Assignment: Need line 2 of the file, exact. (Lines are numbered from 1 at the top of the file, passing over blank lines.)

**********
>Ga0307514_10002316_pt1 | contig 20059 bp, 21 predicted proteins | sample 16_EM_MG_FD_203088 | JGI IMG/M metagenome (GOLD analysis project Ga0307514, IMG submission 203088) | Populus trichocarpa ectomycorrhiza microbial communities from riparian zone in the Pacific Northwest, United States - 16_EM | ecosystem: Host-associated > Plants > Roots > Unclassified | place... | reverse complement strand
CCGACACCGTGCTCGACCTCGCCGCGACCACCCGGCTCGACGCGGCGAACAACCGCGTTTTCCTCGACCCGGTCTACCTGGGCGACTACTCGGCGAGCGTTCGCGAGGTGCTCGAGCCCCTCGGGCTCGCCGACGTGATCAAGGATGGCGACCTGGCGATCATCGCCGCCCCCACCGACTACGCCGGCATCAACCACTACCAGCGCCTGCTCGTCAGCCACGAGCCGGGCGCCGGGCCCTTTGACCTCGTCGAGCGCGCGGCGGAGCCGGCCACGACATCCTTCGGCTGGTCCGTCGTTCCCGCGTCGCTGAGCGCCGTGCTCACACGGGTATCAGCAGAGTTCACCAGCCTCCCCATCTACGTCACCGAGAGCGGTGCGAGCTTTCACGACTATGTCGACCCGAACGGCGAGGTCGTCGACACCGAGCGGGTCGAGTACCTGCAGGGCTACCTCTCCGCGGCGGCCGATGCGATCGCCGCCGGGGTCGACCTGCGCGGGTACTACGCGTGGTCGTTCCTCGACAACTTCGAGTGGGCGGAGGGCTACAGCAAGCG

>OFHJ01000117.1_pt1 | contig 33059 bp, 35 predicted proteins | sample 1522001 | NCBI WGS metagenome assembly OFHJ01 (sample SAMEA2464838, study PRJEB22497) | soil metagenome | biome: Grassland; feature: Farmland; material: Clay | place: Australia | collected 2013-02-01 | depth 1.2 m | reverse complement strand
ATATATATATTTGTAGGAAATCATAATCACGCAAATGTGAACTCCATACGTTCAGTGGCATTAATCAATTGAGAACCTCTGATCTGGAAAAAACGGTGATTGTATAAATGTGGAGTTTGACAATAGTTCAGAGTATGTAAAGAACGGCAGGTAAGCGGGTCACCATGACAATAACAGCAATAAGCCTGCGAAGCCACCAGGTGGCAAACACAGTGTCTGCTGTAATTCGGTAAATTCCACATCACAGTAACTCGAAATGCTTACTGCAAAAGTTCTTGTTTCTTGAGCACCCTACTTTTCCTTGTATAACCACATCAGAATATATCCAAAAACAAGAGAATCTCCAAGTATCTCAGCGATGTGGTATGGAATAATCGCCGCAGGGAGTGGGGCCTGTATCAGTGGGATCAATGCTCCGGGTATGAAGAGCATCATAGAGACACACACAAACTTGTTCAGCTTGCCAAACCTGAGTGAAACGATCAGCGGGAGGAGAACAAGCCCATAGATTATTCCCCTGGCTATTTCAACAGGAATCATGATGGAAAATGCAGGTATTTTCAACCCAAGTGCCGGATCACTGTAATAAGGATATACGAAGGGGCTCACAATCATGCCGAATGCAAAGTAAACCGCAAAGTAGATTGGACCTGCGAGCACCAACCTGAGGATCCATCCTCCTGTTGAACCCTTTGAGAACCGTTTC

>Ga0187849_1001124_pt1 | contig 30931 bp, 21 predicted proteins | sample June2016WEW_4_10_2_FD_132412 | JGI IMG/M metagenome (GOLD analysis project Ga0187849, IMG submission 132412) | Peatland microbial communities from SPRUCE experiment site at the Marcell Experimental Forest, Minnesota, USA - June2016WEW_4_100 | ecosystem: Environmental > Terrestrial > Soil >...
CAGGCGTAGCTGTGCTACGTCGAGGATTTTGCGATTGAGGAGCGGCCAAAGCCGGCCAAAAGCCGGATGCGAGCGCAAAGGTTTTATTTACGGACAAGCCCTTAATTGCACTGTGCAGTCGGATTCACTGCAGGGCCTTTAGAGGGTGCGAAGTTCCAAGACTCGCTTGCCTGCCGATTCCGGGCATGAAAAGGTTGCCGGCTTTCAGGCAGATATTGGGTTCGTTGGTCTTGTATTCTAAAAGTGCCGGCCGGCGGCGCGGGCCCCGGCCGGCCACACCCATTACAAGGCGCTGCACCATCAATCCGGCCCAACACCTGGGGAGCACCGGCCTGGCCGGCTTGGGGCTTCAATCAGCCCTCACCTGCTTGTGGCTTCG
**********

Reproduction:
CCGACACCGTGCTCGACCTCGCCGCGACCACCCGGCTCGACGCGGCGAACAACCGCGTTTTCCTCGACCCGGTCTACCTGGGCGACTACTCGGCGAGCGTTCGCGAGGTGCTCGAGCCCCTCGGGCTCGCCGACGTGATCAAGGATGGCGACCTGGCGATCATCGCCGCCCCCACCGACTACGCCGGCATCAACCACTACCAGCGCCTGCTCGTCAGCCACGAGCCGGGCGCCGGGCCCTTTGACCTCGTCGAGCGCGCGGCGGAGCCGGCCACGACATCCTTCGGCTGGTCCGTCGTTCCCGCGTCGCTGAGCGCCGTGCTCACACGGGTATCAGCAGAGTTCACCAGCCTCCCCATCTACGTCACCGAGAGCGGTGCGAGCTTTCACGACTATGTCGACCCGAACGGCGAGGTCGTCGACACCGAGCGGGTCGAGTACCTGCAGGGCTACCTCTCCGCGGCGGCCGATGCGATCGCCGCCGGGGTCGACCTGCGCGGGTACTACGCGTGGTCGTTCCTCGACAACTTCGAGTGGGCGGAGGGCTACAGCAAGCG